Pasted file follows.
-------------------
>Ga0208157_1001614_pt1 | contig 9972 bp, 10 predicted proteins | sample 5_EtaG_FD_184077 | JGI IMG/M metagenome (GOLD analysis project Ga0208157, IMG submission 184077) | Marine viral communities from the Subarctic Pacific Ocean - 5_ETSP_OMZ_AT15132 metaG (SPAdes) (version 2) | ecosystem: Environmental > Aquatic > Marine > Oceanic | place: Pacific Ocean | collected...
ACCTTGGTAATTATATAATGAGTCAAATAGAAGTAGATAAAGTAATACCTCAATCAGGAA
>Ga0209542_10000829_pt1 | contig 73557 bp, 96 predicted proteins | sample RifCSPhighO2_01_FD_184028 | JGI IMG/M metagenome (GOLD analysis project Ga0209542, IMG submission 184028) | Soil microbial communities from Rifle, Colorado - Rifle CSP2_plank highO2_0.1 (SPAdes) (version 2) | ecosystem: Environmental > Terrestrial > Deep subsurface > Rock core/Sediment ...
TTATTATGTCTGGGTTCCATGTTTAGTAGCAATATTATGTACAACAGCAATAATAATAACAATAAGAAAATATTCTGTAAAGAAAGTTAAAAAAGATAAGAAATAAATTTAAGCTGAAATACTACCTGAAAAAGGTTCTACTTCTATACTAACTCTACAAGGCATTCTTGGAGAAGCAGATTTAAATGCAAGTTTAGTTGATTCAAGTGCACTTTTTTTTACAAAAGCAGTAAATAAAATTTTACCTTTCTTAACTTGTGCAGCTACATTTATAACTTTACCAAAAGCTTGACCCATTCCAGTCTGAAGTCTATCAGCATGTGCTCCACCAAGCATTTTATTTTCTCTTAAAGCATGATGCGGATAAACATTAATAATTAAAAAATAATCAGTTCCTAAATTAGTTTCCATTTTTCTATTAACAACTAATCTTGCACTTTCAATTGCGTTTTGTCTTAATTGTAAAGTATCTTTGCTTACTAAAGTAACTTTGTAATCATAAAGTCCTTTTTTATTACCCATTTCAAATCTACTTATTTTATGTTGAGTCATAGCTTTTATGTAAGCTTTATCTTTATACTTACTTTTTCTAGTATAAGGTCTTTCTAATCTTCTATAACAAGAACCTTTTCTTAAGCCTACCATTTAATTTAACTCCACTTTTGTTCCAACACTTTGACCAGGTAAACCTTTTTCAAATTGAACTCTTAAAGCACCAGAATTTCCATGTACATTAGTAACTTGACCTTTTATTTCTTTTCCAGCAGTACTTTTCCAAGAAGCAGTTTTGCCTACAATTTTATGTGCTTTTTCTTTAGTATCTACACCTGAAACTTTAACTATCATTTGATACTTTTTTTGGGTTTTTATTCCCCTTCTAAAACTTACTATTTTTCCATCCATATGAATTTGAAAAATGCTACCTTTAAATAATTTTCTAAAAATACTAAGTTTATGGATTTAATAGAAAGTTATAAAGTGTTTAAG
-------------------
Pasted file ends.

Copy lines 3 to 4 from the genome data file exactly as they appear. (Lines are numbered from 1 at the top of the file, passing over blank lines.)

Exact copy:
>Ga0209542_10000829_pt1 | contig 73557 bp, 96 predicted proteins | sample RifCSPhighO2_01_FD_184028 | JGI IMG/M metagenome (GOLD analysis project Ga0209542, IMG submission 184028) | Soil microbial communities from Rifle, Colorado - Rifle CSP2_plank highO2_0.1 (SPAdes) (version 2) | ecosystem: Environmental > Terrestrial > Deep subsurface > Rock core/Sediment ...
TTATTATGTCTGGGTTCCATGTTTAGTAGCAATATTATGTACAACAGCAATAATAATAACAATAAGAAAATATTCTGTAAAGAAAGTTAAAAAAGATAAGAAATAAATTTAAGCTGAAATACTACCTGAAAAAGGTTCTACTTCTATACTAACTCTACAAGGCATTCTTGGAGAAGCAGATTTAAATGCAAGTTTAGTTGATTCAAGTGCACTTTTTTTTACAAAAGCAGTAAATAAAATTTTACCTTTCTTAACTTGTGCAGCTACATTTATAACTTTACCAAAAGCTTGACCCATTCCAGTCTGAAGTCTATCAGCATGTGCTCCACCAAGCATTTTATTTTCTCTTAAAGCATGATGCGGATAAACATTAATAATTAAAAAATAATCAGTTCCTAAATTAGTTTCCATTTTTCTATTAACAACTAATCTTGCACTTTCAATTGCGTTTTGTCTTAATTGTAAAGTATCTTTGCTTACTAAAGTAACTTTGTAATCATAAAGTCCTTTTTTATTACCCATTTCAAATCTACTTATTTTATGTTGAGTCATAGCTTTTATGTAAGCTTTATCTTTATACTTACTTTTTCTAGTATAAGGTCTTTCTAATCTTCTATAACAAGAACCTTTTCTTAAGCCTACCATTTAATTTAACTCCACTTTTGTTCCAACACTTTGACCAGGTAAACCTTTTTCAAATTGAACTCTTAAAGCACCAGAATTTCCATGTACATTAGTAACTTGACCTTTTATTTCTTTTCCAGCAGTACTTTTCCAAGAAGCAGTTTTGCCTACAATTTTATGTGCTTTTTCTTTAGTATCTACACCTGAAACTTTAACTATCATTTGATACTTTTTTTGGGTTTTTATTCCCCTTCTAAAACTTACTATTTTTCCATCCATATGAATTTGAAAAATGCTACCTTTAAATAATTTTCTAAAAATACTAAGTTTATGGATTTAATAGAAAGTTATAAAGTGTTTAAG